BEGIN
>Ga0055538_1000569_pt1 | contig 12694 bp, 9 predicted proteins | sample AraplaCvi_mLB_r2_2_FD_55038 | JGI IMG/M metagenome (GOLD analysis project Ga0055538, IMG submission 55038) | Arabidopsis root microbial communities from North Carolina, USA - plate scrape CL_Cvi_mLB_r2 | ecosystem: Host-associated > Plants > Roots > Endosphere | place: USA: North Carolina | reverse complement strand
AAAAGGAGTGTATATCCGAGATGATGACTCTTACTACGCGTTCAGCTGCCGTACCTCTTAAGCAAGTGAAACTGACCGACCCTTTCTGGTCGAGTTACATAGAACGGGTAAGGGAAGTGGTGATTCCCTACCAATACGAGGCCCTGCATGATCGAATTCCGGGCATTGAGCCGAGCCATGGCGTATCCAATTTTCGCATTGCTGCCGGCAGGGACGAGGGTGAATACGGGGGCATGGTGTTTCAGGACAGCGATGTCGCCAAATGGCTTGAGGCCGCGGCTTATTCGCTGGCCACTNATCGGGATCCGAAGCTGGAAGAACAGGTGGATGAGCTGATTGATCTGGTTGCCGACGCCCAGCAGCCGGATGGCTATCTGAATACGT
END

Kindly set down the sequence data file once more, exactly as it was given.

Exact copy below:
>Ga0055538_1000569_pt1 | contig 12694 bp, 9 predicted proteins | sample AraplaCvi_mLB_r2_2_FD_55038 | JGI IMG/M metagenome (GOLD analysis project Ga0055538, IMG submission 55038) | Arabidopsis root microbial communities from North Carolina, USA - plate scrape CL_Cvi_mLB_r2 | ecosystem: Host-associated > Plants > Roots > Endosphere | place: USA: North Carolina | reverse complement strand
AAAAGGAGTGTATATCCGAGATGATGACTCTTACTACGCGTTCAGCTGCCGTACCTCTTAAGCAAGTGAAACTGACCGACCCTTTCTGGTCGAGTTACATAGAACGGGTAAGGGAAGTGGTGATTCCCTACCAATACGAGGCCCTGCATGATCGAATTCCGGGCATTGAGCCGAGCCATGGCGTATCCAATTTTCGCATTGCTGCCGGCAGGGACGAGGGTGAATACGGGGGCATGGTGTTTCAGGACAGCGATGTCGCCAAATGGCTTGAGGCCGCGGCTTATTCGCTGGCCACTNATCGGGATCCGAAGCTGGAAGAACAGGTGGATGAGCTGATTGATCTGGTTGCCGACGCCCAGCAGCCGGATGGCTATCTGAATACGT